4. I don't remember you mentioning how you are invested now, but you should go ahead and move into some allocation that is compatible with retirement (don't try to squeeze out extra return these last two years).
  5. You used the wording "dynamic allocation or variable withdraws". If I understand you correctly, I recommended both, but you can use one or the other. To avoid confusion, I'd prefer the wording "smart harvesting" as opposed to "dynamic allocation", since we are only talking about a withdraw strategy that uses bonds as a buffer for the down years in stocks (as opposed to the risky "dynamic asset allocation" deployed by Genworth). Smart harvesting will increase your portfolio performance, but I don't want to overstate -- for your case it is not greatly better than typical annual rebalancing; more important is variable withdraws (coupled with any withdraw strategy), which is what really keeps you from running out of money.
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Old 05-06-2010, 12:24 PM   #19
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Quote:
Originally Posted by mmcc View Post
I think we are down to different opinions.

HI don't remember you mentioning how you are invested now, but you should go ahead and move into some allocation that is compatible with retirement (don't try to squeeze out extra return these last two years).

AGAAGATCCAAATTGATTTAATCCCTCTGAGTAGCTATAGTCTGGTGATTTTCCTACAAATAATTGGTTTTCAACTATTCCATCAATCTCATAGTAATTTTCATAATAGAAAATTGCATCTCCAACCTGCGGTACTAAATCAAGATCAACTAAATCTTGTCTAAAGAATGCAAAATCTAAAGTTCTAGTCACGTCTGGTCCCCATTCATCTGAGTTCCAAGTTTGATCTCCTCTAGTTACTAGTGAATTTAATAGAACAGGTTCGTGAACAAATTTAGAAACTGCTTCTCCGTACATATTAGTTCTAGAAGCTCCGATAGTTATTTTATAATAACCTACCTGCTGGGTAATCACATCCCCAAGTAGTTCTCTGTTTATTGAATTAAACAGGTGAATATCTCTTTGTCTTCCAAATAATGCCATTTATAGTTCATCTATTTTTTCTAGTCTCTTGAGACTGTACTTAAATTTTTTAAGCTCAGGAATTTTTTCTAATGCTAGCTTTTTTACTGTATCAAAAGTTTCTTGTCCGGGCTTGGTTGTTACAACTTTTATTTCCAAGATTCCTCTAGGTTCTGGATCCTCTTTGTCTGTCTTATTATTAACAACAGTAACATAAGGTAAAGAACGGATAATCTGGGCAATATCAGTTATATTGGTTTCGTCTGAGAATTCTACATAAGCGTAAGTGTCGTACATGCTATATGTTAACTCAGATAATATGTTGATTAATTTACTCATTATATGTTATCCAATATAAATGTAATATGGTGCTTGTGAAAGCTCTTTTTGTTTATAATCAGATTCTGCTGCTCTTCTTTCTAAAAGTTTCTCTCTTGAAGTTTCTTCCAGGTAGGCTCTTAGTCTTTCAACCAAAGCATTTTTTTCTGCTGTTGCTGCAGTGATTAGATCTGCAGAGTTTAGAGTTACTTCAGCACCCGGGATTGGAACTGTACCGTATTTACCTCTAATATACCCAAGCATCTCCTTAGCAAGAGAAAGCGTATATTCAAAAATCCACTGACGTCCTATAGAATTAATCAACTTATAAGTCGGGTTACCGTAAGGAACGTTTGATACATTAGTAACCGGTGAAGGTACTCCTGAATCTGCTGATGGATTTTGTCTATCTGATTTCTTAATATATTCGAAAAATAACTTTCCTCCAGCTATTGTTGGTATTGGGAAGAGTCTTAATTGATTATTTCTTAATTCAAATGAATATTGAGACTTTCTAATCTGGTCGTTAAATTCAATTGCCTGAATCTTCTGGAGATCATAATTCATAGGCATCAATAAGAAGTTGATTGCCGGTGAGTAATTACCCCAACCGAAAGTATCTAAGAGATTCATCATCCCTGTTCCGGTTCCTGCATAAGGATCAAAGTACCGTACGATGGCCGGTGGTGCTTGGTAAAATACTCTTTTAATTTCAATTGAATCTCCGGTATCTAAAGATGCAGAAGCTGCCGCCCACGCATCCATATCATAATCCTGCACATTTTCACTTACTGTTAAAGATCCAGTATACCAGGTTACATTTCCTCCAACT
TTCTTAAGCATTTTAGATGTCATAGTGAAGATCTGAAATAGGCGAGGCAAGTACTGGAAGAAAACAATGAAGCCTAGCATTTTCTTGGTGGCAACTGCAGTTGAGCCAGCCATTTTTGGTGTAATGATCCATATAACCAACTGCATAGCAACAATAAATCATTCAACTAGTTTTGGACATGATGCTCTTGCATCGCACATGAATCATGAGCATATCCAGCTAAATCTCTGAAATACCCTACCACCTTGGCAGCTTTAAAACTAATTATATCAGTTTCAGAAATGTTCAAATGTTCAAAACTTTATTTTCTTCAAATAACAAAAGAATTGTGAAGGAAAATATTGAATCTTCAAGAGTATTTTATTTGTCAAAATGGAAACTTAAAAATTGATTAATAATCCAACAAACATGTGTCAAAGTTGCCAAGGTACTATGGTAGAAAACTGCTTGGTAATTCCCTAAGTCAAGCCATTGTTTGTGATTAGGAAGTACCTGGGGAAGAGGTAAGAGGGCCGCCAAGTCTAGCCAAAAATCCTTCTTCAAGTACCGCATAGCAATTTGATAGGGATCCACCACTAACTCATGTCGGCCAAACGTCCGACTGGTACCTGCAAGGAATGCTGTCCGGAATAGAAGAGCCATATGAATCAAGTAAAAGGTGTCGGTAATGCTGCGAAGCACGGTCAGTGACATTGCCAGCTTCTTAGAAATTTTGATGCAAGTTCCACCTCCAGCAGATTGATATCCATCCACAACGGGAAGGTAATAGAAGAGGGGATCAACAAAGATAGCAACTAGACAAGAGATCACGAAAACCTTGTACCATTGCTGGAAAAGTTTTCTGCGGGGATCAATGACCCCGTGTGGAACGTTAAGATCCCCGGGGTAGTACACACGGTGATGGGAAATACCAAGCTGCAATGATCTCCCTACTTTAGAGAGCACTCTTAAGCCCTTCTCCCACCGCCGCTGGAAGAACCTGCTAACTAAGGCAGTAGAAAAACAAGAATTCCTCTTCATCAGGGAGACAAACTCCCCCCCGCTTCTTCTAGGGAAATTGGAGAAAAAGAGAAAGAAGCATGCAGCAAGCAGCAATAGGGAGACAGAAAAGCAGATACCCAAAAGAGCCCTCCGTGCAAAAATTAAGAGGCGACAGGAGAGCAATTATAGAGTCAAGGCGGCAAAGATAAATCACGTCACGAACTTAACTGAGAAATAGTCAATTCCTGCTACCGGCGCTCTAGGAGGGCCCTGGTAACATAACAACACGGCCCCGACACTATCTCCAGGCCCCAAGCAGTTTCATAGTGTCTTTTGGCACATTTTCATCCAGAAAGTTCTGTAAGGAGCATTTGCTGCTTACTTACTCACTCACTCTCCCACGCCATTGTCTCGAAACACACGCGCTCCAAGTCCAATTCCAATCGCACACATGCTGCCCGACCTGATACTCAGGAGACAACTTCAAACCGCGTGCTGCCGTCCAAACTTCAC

You used the wording "dynamic allocation or variable withdraws". If I understand you correctly, I recommended both, but you can use one or the other. To avoid confusion, I'd prefer the wording "smart harvesting" as opposed to "dynamic allocation", since we are only talking about a withdraw strategy that uses bonds as a buffer for the down years in stocks (as opposed to the risky "dynamic asset allocation" deployed by Genworth). Smart harvesting will increase your portfolio performance, but I don't want to overstate -- for your case it is not greatly better than typical annual rebalancing; more important is variable withdraws (coupled with any withdraw strategy), which is what really keeps you from running out of money.[/LIST]
well said
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Old 05-06-2010, 12:25 PM   #20
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A couple of more examples using funds that are popular among retirees:

Using just a bond fund, you could withdraw $32,000 per year for 18 years. (Using todays yield on Vanguard's total bond fund: 3.13% )

With a little equity exposure using either Wellington (~60/40 stocks/bond) or Wellesley (~40/60 stocks/bonds) ON AVERAGE you could withdraw about 39,000 per year. Your willingness to smooth consumption with smaller withdrawals (down to about $25k) makes this VERY likely to succeed.